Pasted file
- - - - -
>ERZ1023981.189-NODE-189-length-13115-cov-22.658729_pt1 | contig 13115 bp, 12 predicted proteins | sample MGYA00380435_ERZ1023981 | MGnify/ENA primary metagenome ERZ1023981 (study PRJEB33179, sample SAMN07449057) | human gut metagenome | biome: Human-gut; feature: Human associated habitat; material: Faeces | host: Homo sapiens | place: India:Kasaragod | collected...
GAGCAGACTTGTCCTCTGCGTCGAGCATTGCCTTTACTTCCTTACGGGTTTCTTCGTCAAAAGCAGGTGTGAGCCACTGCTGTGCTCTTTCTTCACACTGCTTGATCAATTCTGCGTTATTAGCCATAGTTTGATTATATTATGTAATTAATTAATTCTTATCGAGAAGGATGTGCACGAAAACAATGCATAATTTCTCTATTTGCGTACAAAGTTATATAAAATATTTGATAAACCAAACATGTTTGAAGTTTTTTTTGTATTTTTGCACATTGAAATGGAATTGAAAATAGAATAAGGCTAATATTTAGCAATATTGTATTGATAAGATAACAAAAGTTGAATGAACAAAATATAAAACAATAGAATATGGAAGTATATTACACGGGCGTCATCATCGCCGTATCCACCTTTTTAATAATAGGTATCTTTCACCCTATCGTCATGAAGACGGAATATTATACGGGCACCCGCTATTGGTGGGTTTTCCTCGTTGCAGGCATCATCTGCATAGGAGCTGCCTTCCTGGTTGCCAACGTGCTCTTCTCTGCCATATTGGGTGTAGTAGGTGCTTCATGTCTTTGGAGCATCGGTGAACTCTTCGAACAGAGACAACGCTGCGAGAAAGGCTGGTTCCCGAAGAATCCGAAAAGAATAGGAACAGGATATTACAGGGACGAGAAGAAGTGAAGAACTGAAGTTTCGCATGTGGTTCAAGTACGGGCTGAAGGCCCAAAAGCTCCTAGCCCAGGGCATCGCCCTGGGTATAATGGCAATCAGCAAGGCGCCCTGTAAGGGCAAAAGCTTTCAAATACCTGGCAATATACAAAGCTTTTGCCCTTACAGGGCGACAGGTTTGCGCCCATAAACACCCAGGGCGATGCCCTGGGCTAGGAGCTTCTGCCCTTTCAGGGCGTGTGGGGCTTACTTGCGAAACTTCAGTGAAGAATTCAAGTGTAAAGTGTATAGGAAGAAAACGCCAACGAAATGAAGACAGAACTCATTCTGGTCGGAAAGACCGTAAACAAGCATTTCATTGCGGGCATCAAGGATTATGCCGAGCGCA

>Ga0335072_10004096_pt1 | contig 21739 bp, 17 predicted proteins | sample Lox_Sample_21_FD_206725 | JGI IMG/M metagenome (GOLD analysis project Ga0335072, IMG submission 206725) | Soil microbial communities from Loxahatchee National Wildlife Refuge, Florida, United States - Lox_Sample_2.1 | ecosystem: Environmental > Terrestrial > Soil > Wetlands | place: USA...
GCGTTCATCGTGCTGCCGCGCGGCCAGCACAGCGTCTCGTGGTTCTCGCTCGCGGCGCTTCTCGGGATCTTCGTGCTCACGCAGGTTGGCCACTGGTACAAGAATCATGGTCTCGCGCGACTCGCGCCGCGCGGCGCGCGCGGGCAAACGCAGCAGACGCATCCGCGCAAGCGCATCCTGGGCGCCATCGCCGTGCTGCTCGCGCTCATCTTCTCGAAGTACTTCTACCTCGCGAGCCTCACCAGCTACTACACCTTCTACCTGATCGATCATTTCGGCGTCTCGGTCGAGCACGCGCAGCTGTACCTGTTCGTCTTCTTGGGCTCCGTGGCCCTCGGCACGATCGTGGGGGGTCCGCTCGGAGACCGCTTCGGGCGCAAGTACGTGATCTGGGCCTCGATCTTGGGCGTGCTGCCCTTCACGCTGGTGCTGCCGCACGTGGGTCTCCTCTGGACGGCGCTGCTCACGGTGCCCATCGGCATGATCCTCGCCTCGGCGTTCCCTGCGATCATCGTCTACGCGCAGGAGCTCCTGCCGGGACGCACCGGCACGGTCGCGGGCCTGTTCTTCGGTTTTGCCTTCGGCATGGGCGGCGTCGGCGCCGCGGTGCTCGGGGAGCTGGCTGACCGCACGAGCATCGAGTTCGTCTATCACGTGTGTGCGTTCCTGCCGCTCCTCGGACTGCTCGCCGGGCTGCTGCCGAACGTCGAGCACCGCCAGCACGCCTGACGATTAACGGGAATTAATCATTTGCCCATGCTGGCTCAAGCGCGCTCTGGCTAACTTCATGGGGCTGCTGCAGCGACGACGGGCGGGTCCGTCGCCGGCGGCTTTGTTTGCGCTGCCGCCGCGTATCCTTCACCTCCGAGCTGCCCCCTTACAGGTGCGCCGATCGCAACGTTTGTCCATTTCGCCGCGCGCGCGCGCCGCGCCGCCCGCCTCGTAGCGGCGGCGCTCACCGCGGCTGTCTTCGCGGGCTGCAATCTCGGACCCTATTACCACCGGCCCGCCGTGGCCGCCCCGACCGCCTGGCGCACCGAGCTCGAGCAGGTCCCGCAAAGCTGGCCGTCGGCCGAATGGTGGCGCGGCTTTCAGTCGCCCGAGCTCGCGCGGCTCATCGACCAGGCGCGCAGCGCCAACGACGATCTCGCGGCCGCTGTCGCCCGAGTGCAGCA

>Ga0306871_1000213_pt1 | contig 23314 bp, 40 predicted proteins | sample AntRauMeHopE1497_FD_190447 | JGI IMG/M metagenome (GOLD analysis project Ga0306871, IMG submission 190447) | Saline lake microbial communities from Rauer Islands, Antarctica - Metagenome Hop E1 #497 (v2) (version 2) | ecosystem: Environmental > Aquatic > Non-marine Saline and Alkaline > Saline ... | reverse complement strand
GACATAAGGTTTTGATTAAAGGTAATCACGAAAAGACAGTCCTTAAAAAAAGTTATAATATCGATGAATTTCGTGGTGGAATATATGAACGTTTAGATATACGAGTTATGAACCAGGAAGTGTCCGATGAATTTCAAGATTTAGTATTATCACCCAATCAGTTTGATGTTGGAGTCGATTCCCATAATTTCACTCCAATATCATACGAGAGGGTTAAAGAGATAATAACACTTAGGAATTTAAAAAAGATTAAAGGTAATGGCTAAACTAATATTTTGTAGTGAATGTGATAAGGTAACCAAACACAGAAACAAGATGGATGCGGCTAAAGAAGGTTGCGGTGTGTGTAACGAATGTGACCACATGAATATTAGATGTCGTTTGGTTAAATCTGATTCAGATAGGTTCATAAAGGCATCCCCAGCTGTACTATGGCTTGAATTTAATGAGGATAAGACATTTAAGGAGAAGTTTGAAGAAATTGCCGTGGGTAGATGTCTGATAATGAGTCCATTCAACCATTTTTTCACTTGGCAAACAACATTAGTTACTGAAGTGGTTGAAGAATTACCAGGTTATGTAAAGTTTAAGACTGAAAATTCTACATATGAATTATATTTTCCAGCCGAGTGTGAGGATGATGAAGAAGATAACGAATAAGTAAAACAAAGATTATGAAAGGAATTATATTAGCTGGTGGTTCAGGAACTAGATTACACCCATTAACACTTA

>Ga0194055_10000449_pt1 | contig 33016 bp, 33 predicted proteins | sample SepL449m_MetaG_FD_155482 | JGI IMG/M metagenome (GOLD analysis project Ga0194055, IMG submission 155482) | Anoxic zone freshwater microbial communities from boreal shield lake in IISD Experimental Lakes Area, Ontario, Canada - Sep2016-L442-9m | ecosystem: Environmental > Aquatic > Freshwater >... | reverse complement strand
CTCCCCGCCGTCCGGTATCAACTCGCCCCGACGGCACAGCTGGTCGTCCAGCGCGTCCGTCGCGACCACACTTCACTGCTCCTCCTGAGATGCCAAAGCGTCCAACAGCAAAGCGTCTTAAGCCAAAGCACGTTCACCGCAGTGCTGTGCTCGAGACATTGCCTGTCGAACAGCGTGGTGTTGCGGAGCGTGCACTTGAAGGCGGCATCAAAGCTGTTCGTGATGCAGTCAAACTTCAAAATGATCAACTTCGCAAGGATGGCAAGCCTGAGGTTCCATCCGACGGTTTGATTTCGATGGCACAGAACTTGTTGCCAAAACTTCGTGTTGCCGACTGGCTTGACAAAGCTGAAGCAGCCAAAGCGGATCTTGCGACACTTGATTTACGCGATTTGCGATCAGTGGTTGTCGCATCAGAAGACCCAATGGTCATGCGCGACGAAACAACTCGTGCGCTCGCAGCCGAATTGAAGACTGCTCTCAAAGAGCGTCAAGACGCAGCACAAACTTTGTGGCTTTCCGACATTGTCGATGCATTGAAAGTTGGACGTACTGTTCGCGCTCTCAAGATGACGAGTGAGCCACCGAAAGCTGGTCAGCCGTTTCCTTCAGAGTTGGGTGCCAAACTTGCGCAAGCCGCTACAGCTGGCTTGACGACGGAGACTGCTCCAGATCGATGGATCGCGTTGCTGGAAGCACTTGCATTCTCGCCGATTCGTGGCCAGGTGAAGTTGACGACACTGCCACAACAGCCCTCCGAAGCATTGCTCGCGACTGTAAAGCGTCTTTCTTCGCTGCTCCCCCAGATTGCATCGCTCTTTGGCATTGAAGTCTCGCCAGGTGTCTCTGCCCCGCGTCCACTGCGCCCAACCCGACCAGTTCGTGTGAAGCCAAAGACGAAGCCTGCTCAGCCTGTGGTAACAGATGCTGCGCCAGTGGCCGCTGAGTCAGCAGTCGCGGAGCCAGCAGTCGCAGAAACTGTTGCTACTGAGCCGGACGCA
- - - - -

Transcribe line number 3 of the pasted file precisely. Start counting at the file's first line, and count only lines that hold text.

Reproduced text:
>Ga0335072_10004096_pt1 | contig 21739 bp, 17 predicted proteins | sample Lox_Sample_21_FD_206725 | JGI IMG/M metagenome (GOLD analysis project Ga0335072, IMG submission 206725) | Soil microbial communities from Loxahatchee National Wildlife Refuge, Florida, United States - Lox_Sample_2.1 | ecosystem: Environmental > Terrestrial > Soil > Wetlands | place: USA...